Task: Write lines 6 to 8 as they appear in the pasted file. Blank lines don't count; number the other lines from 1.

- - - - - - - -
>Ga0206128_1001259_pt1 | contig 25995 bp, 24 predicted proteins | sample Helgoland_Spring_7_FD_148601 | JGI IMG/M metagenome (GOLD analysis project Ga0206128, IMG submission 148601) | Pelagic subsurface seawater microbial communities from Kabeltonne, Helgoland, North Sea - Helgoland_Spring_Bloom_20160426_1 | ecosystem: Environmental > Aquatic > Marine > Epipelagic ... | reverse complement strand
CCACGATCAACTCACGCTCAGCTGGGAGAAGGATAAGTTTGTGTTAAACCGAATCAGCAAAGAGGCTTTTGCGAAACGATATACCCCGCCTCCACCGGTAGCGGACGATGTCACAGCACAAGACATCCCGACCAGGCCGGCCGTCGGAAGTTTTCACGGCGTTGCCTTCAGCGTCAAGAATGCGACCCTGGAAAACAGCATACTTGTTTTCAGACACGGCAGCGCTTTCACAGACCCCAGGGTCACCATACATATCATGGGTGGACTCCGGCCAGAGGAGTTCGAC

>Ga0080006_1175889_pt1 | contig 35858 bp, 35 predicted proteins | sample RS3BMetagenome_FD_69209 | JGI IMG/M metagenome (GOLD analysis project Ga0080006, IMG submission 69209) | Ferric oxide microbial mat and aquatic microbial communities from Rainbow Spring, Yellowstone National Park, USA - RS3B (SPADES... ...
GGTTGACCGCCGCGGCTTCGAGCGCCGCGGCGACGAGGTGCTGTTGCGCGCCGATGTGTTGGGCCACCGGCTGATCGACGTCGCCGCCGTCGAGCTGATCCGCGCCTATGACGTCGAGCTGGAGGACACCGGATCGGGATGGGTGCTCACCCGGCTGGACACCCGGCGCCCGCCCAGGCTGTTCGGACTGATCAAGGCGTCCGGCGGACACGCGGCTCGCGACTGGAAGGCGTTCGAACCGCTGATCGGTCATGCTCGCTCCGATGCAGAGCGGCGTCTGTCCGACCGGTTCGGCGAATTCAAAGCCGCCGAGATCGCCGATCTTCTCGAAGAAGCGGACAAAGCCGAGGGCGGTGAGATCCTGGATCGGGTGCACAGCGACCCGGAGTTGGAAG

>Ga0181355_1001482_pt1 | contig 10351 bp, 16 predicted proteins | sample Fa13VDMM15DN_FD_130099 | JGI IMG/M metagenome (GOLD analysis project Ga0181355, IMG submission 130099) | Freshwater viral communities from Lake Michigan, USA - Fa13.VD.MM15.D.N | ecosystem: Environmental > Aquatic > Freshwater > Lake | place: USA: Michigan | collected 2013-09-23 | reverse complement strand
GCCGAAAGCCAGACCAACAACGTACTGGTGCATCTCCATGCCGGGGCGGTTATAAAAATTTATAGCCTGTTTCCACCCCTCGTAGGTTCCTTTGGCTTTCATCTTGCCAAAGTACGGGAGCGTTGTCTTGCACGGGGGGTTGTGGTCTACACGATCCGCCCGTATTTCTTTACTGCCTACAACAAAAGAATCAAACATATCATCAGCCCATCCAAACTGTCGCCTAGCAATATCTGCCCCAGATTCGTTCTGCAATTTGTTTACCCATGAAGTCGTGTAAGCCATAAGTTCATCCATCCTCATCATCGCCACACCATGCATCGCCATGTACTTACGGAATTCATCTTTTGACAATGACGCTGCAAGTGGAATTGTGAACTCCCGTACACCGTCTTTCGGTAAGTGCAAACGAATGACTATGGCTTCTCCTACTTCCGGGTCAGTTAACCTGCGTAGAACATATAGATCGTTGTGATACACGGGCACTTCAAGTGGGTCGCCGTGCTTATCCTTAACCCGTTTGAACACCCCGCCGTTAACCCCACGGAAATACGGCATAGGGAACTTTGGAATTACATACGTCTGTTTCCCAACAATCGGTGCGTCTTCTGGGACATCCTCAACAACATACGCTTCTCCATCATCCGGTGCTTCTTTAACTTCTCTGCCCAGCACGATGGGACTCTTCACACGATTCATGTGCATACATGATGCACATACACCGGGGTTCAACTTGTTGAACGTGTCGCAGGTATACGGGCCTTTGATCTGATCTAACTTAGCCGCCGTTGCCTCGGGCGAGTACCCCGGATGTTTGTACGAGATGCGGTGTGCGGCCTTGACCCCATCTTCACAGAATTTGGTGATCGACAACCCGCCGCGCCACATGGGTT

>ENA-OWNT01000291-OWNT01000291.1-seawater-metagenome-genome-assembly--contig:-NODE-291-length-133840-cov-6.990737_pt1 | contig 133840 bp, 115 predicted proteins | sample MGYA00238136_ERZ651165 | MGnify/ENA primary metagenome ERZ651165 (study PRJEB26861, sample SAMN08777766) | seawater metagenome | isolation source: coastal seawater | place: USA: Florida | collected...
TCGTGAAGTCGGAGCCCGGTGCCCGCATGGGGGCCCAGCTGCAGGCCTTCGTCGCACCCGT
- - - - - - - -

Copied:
GCCGAAAGCCAGACCAACAACGTACTGGTGCATCTCCATGCCGGGGCGGTTATAAAAATTTATAGCCTGTTTCCACCCCTCGTAGGTTCCTTTGGCTTTCATCTTGCCAAAGTACGGGAGCGTTGTCTTGCACGGGGGGTTGTGGTCTACACGATCCGCCCGTATTTCTTTACTGCCTACAACAAAAGAATCAAACATATCATCAGCCCATCCAAACTGTCGCCTAGCAATATCTGCCCCAGATTCGTTCTGCAATTTGTTTACCCATGAAGTCGTGTAAGCCATAAGTTCATCCATCCTCATCATCGCCACACCATGCATCGCCATGTACTTACGGAATTCATCTTTTGACAATGACGCTGCAAGTGGAATTGTGAACTCCCGTACACCGTCTTTCGGTAAGTGCAAACGAATGACTATGGCTTCTCCTACTTCCGGGTCAGTTAACCTGCGTAGAACATATAGATCGTTGTGATACACGGGCACTTCAAGTGGGTCGCCGTGCTTATCCTTAACCCGTTTGAACACCCCGCCGTTAACCCCACGGAAATACGGCATAGGGAACTTTGGAATTACATACGTCTGTTTCCCAACAATCGGTGCGTCTTCTGGGACATCCTCAACAACATACGCTTCTCCATCATCCGGTGCTTCTTTAACTTCTCTGCCCAGCACGATGGGACTCTTCACACGATTCATGTGCATACATGATGCACATACACCGGGGTTCAACTTGTTGAACGTGTCGCAGGTATACGGGCCTTTGATCTGATCTAACTTAGCCGCCGTTGCCTCGGGCGAGTACCCCGGATGTTTGTACGAGATGCGGTGTGCGGCCTTGACCCCATCTTCACAGAATTTGGTGATCGACAACCCGCCGCGCCACATGGGTT

>ENA-OWNT01000291-OWNT01000291.1-seawater-metagenome-genome-assembly--contig:-NODE-291-length-133840-cov-6.990737_pt1 | contig 133840 bp, 115 predicted proteins | sample MGYA00238136_ERZ651165 | MGnify/ENA primary metagenome ERZ651165 (study PRJEB26861, sample SAMN08777766) | seawater metagenome | isolation source: coastal seawater | place: USA: Florida | collected...
TCGTGAAGTCGGAGCCCGGTGCCCGCATGGGGGCCCAGCTGCAGGCCTTCGTCGCACCCGT